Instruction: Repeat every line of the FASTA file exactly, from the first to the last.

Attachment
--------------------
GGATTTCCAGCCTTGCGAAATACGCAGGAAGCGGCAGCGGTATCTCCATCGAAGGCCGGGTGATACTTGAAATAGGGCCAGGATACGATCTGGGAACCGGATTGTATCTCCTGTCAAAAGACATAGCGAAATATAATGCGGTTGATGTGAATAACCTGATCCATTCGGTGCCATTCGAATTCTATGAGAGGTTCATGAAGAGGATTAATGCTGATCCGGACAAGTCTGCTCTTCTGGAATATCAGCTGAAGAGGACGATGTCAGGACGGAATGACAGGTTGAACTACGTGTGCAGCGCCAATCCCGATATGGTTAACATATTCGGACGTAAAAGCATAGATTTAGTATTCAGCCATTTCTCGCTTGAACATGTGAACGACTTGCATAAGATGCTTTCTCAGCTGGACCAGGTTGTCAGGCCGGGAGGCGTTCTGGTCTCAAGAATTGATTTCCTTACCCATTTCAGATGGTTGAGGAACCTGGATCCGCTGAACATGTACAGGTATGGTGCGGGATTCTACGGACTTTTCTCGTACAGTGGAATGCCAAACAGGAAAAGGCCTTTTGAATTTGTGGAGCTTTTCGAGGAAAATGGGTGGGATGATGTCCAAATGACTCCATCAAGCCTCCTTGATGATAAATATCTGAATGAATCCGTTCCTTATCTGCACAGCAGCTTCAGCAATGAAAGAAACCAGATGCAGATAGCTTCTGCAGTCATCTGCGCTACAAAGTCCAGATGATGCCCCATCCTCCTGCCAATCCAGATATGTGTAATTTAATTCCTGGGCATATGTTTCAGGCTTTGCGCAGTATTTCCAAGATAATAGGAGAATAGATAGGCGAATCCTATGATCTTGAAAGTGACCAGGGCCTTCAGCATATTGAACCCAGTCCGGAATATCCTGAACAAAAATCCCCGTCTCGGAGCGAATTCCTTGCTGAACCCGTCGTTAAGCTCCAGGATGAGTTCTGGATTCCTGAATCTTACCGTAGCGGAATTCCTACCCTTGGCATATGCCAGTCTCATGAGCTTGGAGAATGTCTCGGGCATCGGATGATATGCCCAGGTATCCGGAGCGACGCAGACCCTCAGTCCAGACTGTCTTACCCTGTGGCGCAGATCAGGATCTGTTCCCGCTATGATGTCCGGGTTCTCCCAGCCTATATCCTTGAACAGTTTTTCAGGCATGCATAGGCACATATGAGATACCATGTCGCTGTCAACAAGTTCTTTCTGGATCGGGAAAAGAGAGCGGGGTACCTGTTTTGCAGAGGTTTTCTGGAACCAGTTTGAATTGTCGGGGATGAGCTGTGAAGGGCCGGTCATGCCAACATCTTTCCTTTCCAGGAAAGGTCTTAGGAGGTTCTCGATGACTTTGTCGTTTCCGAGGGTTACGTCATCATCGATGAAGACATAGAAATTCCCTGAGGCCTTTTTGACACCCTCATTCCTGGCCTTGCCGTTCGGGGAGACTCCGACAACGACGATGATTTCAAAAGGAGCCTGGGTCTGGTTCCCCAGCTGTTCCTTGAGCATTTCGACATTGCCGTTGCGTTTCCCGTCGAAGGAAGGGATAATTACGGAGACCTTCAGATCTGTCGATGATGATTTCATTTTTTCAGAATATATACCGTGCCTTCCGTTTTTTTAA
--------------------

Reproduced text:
GGATTTCCAGCCTTGCGAAATACGCAGGAAGCGGCAGCGGTATCTCCATCGAAGGCCGGGTGATACTTGAAATAGGGCCAGGATACGATCTGGGAACCGGATTGTATCTCCTGTCAAAAGACATAGCGAAATATAATGCGGTTGATGTGAATAACCTGATCCATTCGGTGCCATTCGAATTCTATGAGAGGTTCATGAAGAGGATTAATGCTGATCCGGACAAGTCTGCTCTTCTGGAATATCAGCTGAAGAGGACGATGTCAGGACGGAATGACAGGTTGAACTACGTGTGCAGCGCCAATCCCGATATGGTTAACATATTCGGACGTAAAAGCATAGATTTAGTATTCAGCCATTTCTCGCTTGAACATGTGAACGACTTGCATAAGATGCTTTCTCAGCTGGACCAGGTTGTCAGGCCGGGAGGCGTTCTGGTCTCAAGAATTGATTTCCTTACCCATTTCAGATGGTTGAGGAACCTGGATCCGCTGAACATGTACAGGTATGGTGCGGGATTCTACGGACTTTTCTCGTACAGTGGAATGCCAAACAGGAAAAGGCCTTTTGAATTTGTGGAGCTTTTCGAGGAAAATGGGTGGGATGATGTCCAAATGACTCCATCAAGCCTCCTTGATGATAAATATCTGAATGAATCCGTTCCTTATCTGCACAGCAGCTTCAGCAATGAAAGAAACCAGATGCAGATAGCTTCTGCAGTCATCTGCGCTACAAAGTCCAGATGATGCCCCATCCTCCTGCCAATCCAGATATGTGTAATTTAATTCCTGGGCATATGTTTCAGGCTTTGCGCAGTATTTCCAAGATAATAGGAGAATAGATAGGCGAATCCTATGATCTTGAAAGTGACCAGGGCCTTCAGCATATTGAACCCAGTCCGGAATATCCTGAACAAAAATCCCCGTCTCGGAGCGAATTCCTTGCTGAACCCGTCGTTAAGCTCCAGGATGAGTTCTGGATTCCTGAATCTTACCGTAGCGGAATTCCTACCCTTGGCATATGCCAGTCTCATGAGCTTGGAGAATGTCTCGGGCATCGGATGATATGCCCAGGTATCCGGAGCGACGCAGACCCTCAGTCCAGACTGTCTTACCCTGTGGCGCAGATCAGGATCTGTTCCCGCTATGATGTCCGGGTTCTCCCAGCCTATATCCTTGAACAGTTTTTCAGGCATGCATAGGCACATATGAGATACCATGTCGCTGTCAACAAGTTCTTTCTGGATCGGGAAAAGAGAGCGGGGTACCTGTTTTGCAGAGGTTTTCTGGAACCAGTTTGAATTGTCGGGGATGAGCTGTGAAGGGCCGGTCATGCCAACATCTTTCCTTTCCAGGAAAGGTCTTAGGAGGTTCTCGATGACTTTGTCGTTTCCGAGGGTTACGTCATCATCGATGAAGACATAGAAATTCCCTGAGGCCTTTTTGACACCCTCATTCCTGGCCTTGCCGTTCGGGGAGACTCCGACAACGACGATGATTTCAAAAGGAGCCTGGGTCTGGTTCCCCAGCTGTTCCTTGAGCATTTCGACATTGCCGTTGCGTTTCCCGTCGAAGGAAGGGATAATTACGGAGACCTTCAGATCTGTCGATGATGATTTCATTTTTTCAGAATATATACCGTGCCTTCCGTTTTTTTAA